Problem definition and policy formulation have contingent or dependent relationships. Problems need to be defined first before policy formulation on a particular course of action is made. As Charles Lindblom says ‘Policy-makers are not faced with a given problem’11. Policy-makers are constantly probing, searching and redefining problems and issues. Basically, how one diagnoses a problem would determine one’s prescription. Formulation is also important because it includes a number of analytical steps such as the decision about how to decide, assessing the various options and selecting the best, and the actual drafting of legislation.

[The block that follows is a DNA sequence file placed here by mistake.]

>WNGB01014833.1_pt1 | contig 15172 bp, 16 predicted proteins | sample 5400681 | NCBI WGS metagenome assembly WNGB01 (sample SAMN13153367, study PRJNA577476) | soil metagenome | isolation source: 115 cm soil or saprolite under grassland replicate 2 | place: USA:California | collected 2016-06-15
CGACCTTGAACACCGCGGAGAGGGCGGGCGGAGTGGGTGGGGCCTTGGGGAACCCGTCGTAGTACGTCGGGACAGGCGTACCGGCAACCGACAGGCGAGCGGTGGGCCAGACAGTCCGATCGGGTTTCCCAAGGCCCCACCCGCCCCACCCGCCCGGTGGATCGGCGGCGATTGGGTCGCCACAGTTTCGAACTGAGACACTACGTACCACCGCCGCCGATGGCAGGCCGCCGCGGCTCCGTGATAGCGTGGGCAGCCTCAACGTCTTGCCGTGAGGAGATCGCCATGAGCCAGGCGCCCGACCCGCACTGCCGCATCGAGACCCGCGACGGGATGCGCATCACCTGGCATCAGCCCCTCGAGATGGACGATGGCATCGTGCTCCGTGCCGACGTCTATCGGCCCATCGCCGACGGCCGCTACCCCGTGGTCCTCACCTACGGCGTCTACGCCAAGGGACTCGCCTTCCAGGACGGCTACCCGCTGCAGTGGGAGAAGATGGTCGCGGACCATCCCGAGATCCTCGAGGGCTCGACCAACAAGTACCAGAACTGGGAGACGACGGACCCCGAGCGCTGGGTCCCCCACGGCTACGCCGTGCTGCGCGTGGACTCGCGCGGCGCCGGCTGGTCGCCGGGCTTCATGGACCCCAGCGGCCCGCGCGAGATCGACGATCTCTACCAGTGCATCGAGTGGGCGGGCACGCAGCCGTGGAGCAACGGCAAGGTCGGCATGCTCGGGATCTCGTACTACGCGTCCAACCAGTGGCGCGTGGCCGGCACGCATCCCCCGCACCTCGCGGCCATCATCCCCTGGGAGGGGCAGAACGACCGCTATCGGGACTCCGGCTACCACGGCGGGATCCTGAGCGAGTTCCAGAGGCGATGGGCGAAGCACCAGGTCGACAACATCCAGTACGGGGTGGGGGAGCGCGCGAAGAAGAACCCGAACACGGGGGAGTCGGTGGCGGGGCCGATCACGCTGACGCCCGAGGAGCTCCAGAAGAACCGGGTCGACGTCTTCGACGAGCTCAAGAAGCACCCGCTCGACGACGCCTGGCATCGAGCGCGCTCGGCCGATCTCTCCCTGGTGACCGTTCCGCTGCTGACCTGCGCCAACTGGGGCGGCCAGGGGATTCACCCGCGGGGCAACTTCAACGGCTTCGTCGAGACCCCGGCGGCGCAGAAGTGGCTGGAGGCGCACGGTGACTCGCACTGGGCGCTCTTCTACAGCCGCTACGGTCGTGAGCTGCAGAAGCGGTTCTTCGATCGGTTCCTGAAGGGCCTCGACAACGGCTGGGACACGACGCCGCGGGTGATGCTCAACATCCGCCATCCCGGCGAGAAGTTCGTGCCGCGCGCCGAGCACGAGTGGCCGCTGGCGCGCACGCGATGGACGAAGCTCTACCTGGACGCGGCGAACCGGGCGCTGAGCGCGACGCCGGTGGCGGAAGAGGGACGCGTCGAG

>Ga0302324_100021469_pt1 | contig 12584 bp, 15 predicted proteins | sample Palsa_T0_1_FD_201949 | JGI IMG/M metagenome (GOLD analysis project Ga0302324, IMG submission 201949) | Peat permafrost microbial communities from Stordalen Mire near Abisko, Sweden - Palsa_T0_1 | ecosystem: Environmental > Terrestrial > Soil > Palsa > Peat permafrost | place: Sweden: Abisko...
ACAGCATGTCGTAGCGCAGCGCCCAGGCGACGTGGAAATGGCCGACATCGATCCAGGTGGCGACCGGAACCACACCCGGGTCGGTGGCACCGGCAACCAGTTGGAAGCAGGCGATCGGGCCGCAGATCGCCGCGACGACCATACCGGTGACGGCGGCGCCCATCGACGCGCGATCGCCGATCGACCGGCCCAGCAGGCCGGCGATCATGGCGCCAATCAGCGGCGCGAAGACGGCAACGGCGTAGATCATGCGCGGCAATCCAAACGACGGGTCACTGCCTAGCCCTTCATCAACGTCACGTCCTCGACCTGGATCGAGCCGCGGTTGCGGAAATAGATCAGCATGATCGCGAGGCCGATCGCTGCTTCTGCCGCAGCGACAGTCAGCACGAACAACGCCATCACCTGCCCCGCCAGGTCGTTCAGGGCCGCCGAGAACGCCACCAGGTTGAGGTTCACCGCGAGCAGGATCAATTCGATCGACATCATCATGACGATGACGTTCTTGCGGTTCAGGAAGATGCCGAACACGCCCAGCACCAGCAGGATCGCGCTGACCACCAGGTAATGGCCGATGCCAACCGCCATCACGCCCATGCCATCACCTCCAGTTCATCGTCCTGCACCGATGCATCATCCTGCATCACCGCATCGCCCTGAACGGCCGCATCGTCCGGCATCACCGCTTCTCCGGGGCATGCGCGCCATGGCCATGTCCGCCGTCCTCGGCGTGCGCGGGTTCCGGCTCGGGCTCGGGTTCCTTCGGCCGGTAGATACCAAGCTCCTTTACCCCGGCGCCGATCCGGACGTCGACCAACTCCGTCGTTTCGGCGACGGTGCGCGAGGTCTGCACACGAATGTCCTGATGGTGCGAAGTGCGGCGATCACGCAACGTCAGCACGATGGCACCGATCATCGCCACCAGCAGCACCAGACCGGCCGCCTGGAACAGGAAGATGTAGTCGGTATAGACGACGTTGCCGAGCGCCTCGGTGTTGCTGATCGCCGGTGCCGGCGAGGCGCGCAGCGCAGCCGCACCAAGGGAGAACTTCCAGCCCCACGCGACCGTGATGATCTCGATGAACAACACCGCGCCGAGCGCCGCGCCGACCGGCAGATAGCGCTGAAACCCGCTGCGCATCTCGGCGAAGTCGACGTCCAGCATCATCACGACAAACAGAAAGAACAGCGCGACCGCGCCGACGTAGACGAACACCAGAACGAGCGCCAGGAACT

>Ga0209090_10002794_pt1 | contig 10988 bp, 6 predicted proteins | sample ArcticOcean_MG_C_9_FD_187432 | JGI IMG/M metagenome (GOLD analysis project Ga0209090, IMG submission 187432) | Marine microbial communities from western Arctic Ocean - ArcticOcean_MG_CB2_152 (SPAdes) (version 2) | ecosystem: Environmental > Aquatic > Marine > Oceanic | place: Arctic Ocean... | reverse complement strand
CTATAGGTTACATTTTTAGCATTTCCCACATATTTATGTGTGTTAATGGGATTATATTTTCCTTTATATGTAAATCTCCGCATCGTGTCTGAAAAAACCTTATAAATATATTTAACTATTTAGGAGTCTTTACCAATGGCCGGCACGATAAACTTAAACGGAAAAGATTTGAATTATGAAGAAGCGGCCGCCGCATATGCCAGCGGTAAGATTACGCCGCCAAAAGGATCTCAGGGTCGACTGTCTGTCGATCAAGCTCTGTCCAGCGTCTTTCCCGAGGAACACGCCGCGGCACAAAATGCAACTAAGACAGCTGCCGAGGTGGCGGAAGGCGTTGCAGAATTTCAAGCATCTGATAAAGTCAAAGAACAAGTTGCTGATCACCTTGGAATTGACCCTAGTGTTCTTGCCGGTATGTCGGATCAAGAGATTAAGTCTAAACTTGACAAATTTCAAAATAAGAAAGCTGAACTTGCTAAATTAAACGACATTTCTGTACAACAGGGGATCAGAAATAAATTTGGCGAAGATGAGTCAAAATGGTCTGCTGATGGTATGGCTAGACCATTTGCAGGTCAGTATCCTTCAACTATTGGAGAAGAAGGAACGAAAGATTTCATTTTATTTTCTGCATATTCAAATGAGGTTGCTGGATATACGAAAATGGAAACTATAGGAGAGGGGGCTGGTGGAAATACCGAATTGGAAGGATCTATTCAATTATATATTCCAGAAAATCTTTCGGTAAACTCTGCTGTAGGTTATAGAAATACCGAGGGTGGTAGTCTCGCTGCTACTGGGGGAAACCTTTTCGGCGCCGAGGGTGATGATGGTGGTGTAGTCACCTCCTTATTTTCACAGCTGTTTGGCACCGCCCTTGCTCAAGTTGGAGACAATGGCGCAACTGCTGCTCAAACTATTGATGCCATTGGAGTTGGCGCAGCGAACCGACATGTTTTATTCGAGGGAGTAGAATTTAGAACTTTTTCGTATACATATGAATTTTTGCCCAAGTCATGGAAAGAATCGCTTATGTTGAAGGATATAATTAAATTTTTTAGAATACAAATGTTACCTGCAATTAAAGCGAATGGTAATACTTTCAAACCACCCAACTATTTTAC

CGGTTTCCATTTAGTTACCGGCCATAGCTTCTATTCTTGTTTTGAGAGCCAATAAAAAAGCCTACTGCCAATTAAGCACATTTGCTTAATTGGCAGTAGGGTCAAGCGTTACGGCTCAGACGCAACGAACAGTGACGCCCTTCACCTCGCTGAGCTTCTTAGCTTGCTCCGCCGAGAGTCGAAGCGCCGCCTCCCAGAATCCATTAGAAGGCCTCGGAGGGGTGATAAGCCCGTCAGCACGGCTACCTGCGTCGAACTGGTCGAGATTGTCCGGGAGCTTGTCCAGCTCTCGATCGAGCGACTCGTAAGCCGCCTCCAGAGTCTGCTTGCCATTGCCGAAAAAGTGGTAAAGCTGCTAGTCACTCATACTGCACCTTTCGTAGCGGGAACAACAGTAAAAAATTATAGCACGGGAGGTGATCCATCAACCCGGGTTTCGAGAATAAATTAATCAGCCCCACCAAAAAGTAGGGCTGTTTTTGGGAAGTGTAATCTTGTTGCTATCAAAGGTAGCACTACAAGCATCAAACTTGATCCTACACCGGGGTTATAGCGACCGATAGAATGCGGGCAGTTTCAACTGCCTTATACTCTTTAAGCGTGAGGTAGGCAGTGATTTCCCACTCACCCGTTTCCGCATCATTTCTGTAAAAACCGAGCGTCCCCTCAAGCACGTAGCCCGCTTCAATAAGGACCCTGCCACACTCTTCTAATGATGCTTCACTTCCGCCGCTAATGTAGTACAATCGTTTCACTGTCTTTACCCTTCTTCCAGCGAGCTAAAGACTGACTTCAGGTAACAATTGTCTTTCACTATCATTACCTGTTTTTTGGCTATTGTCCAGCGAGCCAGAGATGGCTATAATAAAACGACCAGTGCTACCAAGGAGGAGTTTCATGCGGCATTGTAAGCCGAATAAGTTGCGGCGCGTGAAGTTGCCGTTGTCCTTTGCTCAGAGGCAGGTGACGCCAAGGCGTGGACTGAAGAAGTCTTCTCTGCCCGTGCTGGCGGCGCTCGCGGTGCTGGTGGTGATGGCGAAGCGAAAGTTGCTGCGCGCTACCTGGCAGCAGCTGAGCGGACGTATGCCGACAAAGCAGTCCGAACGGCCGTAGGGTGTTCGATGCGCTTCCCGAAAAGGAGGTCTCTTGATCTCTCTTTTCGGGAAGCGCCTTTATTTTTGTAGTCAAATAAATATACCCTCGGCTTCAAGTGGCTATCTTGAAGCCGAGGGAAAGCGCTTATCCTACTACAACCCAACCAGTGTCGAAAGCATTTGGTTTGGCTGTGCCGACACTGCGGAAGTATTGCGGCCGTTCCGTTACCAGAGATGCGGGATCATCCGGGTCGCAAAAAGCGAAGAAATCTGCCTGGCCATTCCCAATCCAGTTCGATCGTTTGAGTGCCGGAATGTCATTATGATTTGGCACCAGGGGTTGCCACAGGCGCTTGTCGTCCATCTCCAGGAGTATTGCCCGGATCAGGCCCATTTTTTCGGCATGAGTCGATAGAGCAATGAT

It is the decision-making stage of the policy process. It is the most overtly political stage insofar as the many potential solutions to a given problem must somehow be winnowed down to one or a few picked and readied for use. Obviously, most possible choices will not be realized. Moreover, the policy-makers might get it wrong at this stage by choosing the wrong approach and this can result in policy failures which subsequently occur at the implementation stage. Policy success does require that policy be formulated upon a valid theory of cause and effect.

Formulation should be based on adequate understanding of the problem; otherwise it can lead to reasoning of its effects which are very different from the eventual actuality. If policy does fail, it might be this underlying theory that is at fault. Undoubtedly, the evaluation stage is also important. This process is required as our understanding of social issues and the effect of government intervention is imperfect. We cannot be certain of the results a policy will bring or of the efficiency and success of implementing it. Therefore there is a need for evaluation in the policy-making process.